In an important new ruling, the 11th Circuit Court of Appeals clarified the process for analyzing a creditor’s subsequent new value defense to a preferential transfer under Section 547(c)(4) in a debtor’s Chapter 11 case. The court rejected the “remains unpaid” standard, which is good news for creditors who desire to continue doing business with financially troubled entities, as the ruling gives them an even more robust subsequent new value defense and reduces the amount that a bankruptcy trustee can claw back. If you are a creditor of a business that has filed for Chapter 11 bankruptcy, you obviously want to keep all payments to which you are entitled, so you should be sure to put experienced South Florida bankruptcy counsel on your side to protect your interests.
The case that spawned the ruling involved a struggling chain of supermarkets with locations in Florida and Alabama, and the well-known ice cream maker that sold its products to the supermarket on credit. In 2008, amid liquidity problems, the supermarket began paying the ice cream vendor only once a week instead of twice and began delaying some payments by a week or more.
The supermarket was not successful in addressing its liquidity problems and filed for Chapter 11 on February 5, 2009. The bankruptcy trustee filed an adversary action against the ice cream company, seeking to avoid certain payments the supermarket had made to the ice cream vendor. The $563,000 sum the trustee sought represented the total amount that the supermarket paid to the vendor during the 90 days immediately preceding the bankruptcy filing. During that same 90-day period, the vendor made $435,000 worth of new deliveries on credit.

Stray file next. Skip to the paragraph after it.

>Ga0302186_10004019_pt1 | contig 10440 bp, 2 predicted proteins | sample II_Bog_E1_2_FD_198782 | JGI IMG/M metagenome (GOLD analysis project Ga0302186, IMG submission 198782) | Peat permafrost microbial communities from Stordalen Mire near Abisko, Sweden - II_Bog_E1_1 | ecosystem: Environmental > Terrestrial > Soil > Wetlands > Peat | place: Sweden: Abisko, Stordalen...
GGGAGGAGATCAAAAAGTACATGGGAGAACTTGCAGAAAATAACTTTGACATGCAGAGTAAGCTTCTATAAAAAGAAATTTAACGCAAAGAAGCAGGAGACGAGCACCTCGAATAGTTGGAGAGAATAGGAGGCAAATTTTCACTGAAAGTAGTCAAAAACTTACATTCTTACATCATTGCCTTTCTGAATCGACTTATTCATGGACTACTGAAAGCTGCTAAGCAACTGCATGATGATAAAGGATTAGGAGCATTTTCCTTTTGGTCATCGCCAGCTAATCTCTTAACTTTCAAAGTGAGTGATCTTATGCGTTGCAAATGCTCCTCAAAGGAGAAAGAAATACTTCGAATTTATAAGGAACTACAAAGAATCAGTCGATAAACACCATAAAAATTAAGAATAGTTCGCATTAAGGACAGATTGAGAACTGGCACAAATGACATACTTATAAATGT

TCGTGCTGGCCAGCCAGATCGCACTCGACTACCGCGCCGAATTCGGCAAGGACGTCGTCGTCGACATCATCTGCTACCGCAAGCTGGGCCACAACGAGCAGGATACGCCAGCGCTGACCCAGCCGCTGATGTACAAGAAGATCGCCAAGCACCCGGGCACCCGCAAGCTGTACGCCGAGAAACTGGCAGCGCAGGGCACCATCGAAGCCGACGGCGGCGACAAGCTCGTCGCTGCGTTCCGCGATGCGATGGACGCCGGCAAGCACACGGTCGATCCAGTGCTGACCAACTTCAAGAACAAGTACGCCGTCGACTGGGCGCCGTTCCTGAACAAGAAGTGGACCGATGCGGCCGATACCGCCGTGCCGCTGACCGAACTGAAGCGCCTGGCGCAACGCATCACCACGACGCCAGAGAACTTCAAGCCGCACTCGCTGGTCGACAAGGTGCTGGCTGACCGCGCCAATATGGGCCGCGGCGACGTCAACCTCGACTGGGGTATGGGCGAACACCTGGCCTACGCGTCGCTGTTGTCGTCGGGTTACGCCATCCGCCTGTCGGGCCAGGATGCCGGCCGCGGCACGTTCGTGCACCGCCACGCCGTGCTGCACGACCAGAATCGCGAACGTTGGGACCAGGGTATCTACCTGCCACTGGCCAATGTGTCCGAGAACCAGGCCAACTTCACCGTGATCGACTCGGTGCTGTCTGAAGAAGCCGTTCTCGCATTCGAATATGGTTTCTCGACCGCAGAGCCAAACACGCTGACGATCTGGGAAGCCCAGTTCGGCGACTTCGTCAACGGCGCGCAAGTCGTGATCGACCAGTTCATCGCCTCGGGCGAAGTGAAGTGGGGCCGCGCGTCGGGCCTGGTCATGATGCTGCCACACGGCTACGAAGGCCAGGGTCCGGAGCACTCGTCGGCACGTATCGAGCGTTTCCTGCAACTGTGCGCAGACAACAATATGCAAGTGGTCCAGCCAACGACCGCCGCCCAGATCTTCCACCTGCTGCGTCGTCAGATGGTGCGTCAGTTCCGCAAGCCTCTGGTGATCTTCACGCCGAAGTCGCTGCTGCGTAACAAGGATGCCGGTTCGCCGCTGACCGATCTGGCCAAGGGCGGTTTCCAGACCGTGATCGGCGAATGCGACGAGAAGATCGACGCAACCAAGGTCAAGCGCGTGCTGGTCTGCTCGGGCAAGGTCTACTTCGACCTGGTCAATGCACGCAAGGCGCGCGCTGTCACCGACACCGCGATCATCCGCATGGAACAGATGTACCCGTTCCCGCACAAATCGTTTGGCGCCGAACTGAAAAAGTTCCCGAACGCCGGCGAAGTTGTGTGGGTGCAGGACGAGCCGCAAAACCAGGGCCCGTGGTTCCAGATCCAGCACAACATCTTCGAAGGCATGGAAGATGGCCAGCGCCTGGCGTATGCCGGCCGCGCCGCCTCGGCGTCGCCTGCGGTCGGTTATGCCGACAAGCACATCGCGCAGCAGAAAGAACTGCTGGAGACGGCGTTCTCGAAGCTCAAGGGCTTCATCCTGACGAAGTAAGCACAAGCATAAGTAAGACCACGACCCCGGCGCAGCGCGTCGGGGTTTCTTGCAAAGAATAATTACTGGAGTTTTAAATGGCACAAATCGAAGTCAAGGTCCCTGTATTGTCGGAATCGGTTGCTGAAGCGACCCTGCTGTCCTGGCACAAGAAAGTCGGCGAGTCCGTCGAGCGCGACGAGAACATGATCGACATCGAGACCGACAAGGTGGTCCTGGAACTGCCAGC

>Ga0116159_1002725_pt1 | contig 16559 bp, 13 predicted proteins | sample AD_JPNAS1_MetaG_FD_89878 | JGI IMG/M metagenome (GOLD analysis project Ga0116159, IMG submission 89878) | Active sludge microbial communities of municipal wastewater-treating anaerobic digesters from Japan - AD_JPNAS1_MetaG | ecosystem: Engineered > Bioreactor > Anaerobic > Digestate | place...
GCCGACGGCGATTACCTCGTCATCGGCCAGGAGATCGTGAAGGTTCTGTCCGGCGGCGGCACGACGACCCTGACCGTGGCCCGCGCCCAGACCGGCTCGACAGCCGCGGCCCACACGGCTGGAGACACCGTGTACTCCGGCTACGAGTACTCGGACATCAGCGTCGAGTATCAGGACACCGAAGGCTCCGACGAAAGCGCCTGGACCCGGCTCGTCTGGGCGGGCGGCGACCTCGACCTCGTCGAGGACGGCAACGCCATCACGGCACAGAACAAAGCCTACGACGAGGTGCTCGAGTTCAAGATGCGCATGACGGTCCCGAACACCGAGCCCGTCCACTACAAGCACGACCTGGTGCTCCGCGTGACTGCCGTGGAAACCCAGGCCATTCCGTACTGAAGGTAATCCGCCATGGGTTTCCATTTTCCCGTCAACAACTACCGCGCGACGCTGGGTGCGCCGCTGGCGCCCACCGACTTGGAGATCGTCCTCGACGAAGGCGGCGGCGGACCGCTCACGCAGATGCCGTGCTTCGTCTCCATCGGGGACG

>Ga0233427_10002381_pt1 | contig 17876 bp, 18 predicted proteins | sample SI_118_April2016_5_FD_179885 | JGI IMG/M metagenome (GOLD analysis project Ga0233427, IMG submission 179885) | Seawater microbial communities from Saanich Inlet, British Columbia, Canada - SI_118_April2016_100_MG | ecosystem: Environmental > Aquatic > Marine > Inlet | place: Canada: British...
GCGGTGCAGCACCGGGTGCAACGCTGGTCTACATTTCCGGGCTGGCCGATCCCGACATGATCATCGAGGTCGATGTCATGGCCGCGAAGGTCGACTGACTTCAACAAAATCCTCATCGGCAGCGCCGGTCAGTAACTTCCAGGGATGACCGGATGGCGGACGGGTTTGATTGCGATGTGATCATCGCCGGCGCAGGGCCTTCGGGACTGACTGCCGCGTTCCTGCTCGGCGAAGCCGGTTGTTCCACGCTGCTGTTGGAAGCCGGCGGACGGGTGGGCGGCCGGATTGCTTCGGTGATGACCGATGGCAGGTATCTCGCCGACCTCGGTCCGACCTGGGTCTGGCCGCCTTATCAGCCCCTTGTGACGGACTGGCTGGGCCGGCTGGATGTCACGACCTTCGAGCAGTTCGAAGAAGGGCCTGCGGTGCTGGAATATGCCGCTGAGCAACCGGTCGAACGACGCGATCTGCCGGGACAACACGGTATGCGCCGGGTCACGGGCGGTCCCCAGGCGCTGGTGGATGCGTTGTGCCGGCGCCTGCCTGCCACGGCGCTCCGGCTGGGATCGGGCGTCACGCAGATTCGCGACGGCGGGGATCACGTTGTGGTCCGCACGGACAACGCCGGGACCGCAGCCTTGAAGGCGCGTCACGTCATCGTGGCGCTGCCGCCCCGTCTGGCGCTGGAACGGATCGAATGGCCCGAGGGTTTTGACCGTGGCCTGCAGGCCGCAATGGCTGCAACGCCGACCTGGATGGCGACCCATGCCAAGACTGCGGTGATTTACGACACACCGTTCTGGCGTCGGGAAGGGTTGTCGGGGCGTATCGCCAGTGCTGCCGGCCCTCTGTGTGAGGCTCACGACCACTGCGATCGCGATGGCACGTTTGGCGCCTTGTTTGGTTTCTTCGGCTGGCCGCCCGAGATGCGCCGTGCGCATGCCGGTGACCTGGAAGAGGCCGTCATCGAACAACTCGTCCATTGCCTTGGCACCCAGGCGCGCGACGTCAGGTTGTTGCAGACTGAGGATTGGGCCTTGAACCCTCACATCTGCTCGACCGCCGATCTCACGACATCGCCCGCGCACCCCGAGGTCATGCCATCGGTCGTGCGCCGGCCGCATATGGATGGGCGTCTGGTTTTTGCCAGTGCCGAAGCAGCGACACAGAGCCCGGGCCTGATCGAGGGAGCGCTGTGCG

The vendor asserted two defenses. Its “ordinary course of business” was entirely unsuccessful. The vendor’s other defense – the “subsequent new value” defense under Section 547(c)(4) of the Bankruptcy Code – was more successful, but only slightly. The court concluded that the bankruptcy trustee could claw back $438,000. The vendor was only entitled to an offset for amounts that constituted new value and that remained unpaid as of the filing.
The 11th Circuit reversed that ruling. In joining with several other federal appeals courts, the court rejected the “remains unpaid” standard. An amount does not have to remain unpaid in order to qualify under a “subsequent new value” defense. As the court explained in this recent opinion, the way that it was interpreting Section 547(c)(4) was necessary to advance the policy objectives of the bankruptcy law. Vendors should be encouraged to continue making shipments on credit to their clients, even if the client is financially troubled. Otherwise, vendors might simply stop making deliveries because they know that the payments they receive stand at risk of being clawed back in bankruptcy. Issuing this ruling in favor of this creditor should give creditors more confidence in dealing with business partners who are experiencing difficult financial straits.
What did this decision mean, in the immediate sense, for the vendor? It meant that it was entitled to a remand to the lower court, where the “remains unpaid” would no longer apply and, therefore, the amount that the trustee would be entitled to claim back would be substantially smaller.
For the helpful advice and the determined advocacy you need in your bankruptcy-related legal matters, talk to the skilled South Florida bankruptcy attorneys at Stok Folk + Kon. Our experienced team has been skillfully helping clients protect their business interests for many years.
Contact us online or by calling (954) 237-1777 to schedule your consultation and find out how this firm can help you.
More blog posts:
Eleventh Circuit Issues Ruling Approving Judge’s Issuance of Bar Order in Bankruptcy Case, Florida Business Lawyers Blog, July 6, 2018
Penalties for a Bad Faith Chapter 11 Bankruptcy Filing in Florida, Florida Business Lawyers Blog, Aug. 9, 2017